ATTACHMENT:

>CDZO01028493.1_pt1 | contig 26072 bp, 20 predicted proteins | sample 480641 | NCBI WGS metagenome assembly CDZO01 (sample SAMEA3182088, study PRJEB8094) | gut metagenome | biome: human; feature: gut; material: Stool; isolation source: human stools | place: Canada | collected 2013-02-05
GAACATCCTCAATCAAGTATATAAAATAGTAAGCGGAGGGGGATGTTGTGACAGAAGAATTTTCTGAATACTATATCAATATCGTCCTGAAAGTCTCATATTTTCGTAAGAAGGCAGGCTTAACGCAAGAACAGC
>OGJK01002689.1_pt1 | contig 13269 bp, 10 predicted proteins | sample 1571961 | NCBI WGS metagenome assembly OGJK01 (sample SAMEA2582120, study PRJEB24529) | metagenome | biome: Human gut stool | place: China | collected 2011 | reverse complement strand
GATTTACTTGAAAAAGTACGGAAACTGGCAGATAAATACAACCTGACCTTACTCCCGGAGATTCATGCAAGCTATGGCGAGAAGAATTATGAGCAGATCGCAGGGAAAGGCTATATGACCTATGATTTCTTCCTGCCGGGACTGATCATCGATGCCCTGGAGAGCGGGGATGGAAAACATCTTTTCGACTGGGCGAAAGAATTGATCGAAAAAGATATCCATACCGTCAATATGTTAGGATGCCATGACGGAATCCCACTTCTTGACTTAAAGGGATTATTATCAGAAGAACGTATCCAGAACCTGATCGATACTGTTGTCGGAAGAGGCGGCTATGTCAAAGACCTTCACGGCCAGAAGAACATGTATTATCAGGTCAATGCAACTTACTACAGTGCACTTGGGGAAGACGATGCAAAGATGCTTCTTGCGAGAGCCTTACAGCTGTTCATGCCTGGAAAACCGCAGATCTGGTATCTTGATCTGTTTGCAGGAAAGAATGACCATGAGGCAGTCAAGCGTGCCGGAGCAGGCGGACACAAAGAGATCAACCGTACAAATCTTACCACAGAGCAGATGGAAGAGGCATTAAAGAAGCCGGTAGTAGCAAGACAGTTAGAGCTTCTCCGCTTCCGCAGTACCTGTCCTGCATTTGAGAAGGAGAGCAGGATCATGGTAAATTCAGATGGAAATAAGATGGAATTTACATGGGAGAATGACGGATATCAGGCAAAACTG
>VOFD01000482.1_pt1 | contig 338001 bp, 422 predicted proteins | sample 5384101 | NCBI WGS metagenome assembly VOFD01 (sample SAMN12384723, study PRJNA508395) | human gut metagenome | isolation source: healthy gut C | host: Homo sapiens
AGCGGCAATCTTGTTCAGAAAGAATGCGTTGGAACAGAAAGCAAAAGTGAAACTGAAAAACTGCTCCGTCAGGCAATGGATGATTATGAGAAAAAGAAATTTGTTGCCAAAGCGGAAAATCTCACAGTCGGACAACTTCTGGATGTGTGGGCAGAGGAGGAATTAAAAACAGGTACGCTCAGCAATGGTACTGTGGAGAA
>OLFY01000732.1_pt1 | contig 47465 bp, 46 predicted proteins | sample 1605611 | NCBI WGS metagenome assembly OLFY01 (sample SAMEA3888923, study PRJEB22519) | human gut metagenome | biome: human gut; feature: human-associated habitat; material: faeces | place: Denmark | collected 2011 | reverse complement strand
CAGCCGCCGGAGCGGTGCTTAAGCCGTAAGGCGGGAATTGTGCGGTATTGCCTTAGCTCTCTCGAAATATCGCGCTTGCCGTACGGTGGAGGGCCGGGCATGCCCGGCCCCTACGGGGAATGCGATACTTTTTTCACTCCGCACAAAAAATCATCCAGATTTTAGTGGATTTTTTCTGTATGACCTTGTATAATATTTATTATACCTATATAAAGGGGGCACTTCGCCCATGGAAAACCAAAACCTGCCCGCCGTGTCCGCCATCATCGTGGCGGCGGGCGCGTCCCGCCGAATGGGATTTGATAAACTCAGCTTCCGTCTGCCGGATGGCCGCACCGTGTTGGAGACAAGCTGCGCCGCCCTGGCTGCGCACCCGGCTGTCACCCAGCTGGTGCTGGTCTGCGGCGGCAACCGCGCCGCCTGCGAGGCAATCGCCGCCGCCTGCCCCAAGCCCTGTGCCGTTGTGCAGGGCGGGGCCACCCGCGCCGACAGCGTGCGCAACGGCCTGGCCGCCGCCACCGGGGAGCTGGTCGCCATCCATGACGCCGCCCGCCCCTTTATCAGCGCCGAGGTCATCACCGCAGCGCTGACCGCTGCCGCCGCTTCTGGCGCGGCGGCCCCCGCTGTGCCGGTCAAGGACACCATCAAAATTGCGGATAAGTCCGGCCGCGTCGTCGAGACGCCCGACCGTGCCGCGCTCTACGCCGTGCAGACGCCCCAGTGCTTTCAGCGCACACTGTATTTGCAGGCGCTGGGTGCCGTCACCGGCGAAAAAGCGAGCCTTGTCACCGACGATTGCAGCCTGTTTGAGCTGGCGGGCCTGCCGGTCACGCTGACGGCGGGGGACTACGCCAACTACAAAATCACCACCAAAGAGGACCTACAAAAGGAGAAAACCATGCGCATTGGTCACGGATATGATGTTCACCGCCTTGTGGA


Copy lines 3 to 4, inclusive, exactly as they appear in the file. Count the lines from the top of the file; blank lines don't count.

>OGJK01002689.1_pt1 | contig 13269 bp, 10 predicted proteins | sample 1571961 | NCBI WGS metagenome assembly OGJK01 (sample SAMEA2582120, study PRJEB24529) | metagenome | biome: Human gut stool | place: China | collected 2011 | reverse complement strand
GATTTACTTGAAAAAGTACGGAAACTGGCAGATAAATACAACCTGACCTTACTCCCGGAGATTCATGCAAGCTATGGCGAGAAGAATTATGAGCAGATCGCAGGGAAAGGCTATATGACCTATGATTTCTTCCTGCCGGGACTGATCATCGATGCCCTGGAGAGCGGGGATGGAAAACATCTTTTCGACTGGGCGAAAGAATTGATCGAAAAAGATATCCATACCGTCAATATGTTAGGATGCCATGACGGAATCCCACTTCTTGACTTAAAGGGATTATTATCAGAAGAACGTATCCAGAACCTGATCGATACTGTTGTCGGAAGAGGCGGCTATGTCAAAGACCTTCACGGCCAGAAGAACATGTATTATCAGGTCAATGCAACTTACTACAGTGCACTTGGGGAAGACGATGCAAAGATGCTTCTTGCGAGAGCCTTACAGCTGTTCATGCCTGGAAAACCGCAGATCTGGTATCTTGATCTGTTTGCAGGAAAGAATGACCATGAGGCAGTCAAGCGTGCCGGAGCAGGCGGACACAAAGAGATCAACCGTACAAATCTTACCACAGAGCAGATGGAAGAGGCATTAAAGAAGCCGGTAGTAGCAAGACAGTTAGAGCTTCTCCGCTTCCGCAGTACCTGTCCTGCATTTGAGAAGGAGAGCAGGATCATGGTAAATTCAGATGGAAATAAGATGGAATTTACATGGGAGAATGACGGATATCAGGCAAAACTG